Thankfully there was no more pain or drama than neccesary involved with Jacques Lemaire stepping away from the Devils’ bench this time. There was no hour-long show to announce his decision, no three-month wait while ESPN reporters camp out on his lawn (well for hockey, maybe it would be CBC) and no waffling. Before the game he announced his decision in the locker room to retire after today’s contest and the Devils sent him out as he deserved to be sent out – as a winner. While their 3-2 win over Boston this afternoon meant nothing in the standings, it was meaningful to a coach who’s all class and got a team who’d lost all pride to play with passion, even with no tangible reward for it other than the respect of its fans.
On Fan Appreciation Day, the Devils put on a good show with some unexpected goalscoring. After Patrik Elias got the team’s first early on in the game, Boston later tied it just after a power play and the game stayed at 1-1 until the third period when of all people Vladimir Zharkov got a breakaway and put the puck past Tukka Rask to give the Devils a lead they wouldn’t relinquish. For Zharkov, it was just his second goal in 78 NHL games between last year and this year. Rookie defenseman Alexander Urbom added another later in the period – his first NHL goal. Urbom rejoined the team just this afternoon, after playing seven games very early in the season but spending most of the year in Albany.
Perhaps fittingly in a bizarre end to a bizarre season, as the Devil fans stood and cheered the end of the game, the lower bowl became packed with visiting Nordiques fans, who were concentrated in the balcony much of the day but were allowed to crowd the steps of the lower bowl as the final buzzer approached. And just as the crowd – Devils and Nords fans alike – was ready to explode, Boston scored with less than four seconds left, delaying the inevitable for a minute or so before finally the Devils sealed their win. Though I didn’t notice this at the time, Lemaire gave hint of his intentions by shaking the officials’ hands after the game.
While I wouldn’t have minded a return by the 66-year old Lemaire, I’m happy that he now gets to enjoy life with his family. Something he was doing before an old friend (Devils GM Lou Lamoriello) asked him for a favor in late December, to see what he could do with a team that was 9-22-2. He didn’t have to come back, but he did – showing the regard he has not only for Lou but for the organization as a whole. Ultimately the Devils’ run for .500 came up one game short, but it’s remarkable that a team which was nineteen under at one point wound up just a single game under by year’s end. Having done all of us proud, he gets to exit in a much better fashion than after last year’s drab second half and playoff exit, with a fanbase’s restored respect and admiration.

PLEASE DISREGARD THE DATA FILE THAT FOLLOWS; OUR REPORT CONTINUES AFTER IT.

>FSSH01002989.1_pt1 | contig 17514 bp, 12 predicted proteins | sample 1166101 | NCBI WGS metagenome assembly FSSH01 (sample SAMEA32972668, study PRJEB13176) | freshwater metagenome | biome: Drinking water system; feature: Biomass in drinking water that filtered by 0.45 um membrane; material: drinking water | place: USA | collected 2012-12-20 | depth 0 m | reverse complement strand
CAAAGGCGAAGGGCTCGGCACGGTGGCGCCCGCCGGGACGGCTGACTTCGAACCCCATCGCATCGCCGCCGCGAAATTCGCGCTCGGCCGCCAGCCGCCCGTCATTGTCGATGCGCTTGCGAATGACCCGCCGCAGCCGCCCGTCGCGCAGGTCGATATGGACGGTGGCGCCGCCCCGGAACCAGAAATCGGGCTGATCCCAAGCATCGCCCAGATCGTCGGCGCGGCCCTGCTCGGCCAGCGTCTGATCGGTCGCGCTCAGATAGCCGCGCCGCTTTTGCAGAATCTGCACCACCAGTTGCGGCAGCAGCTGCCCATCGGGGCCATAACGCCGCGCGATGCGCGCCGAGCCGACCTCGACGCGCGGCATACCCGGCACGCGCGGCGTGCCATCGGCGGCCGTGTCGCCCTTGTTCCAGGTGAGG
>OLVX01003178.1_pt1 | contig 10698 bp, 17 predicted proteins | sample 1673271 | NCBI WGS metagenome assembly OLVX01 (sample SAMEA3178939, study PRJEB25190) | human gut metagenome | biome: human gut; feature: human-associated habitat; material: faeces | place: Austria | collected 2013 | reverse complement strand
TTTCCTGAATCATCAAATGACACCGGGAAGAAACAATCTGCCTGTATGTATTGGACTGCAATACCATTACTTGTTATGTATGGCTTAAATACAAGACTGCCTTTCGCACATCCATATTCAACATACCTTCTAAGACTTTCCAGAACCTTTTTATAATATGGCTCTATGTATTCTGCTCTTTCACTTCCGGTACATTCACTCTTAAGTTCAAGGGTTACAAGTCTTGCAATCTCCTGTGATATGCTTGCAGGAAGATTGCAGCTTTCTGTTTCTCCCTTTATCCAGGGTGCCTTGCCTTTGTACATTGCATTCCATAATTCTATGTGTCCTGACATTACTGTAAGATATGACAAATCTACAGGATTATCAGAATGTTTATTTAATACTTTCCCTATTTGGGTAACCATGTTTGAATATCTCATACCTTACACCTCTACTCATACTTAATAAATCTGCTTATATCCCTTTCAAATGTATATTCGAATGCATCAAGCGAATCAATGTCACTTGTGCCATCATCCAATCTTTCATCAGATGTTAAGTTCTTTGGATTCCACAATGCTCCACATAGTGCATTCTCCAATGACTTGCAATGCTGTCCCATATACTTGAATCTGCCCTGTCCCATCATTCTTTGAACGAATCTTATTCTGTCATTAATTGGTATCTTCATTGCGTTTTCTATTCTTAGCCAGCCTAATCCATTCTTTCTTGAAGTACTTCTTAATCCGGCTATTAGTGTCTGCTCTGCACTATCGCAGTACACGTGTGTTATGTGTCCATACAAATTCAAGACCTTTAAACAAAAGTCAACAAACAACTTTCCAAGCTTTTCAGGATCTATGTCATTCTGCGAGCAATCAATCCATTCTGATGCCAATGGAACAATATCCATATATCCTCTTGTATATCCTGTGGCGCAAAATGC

Lemaire’s legacy with the Devils is that he gave this franchise credibility and respect twice – the first time in 1994 when they had never really had either to begin with, apart from one Cinderella playoff run in 1988. The second time came this year, when a team who had won for years suddenly became a laughingstock who lost its way, on its way to a historically bad season for a non-expansion team. Once again, Lemaire brought respectability back to the Devils with a 29-17-3 record (which included a league-best 28-10-3 in the second half of the season) and players who had lost their confidence regained their form. His return and experience also proved invaluable to the ten rookies that suited up for at least one game this season. Even if Lemaire will be gone next year, his impact will still be felt.
Upon leaving, he said his only regret on coming back was not making the playoffs. Among anyone associated with the team this year, he’s perhaps the only one who’s blameless in that. My only regret on him leaving is that I don’t get to hear his entertaining press conferences anymore. Usually personable, sometimes funny but always knowledgeable. Perhaps that describes the man as well as his press conferences, along with a word I used in the first paragraph – class.
Thank you once again, Jacques. Enjoy your retirement now.
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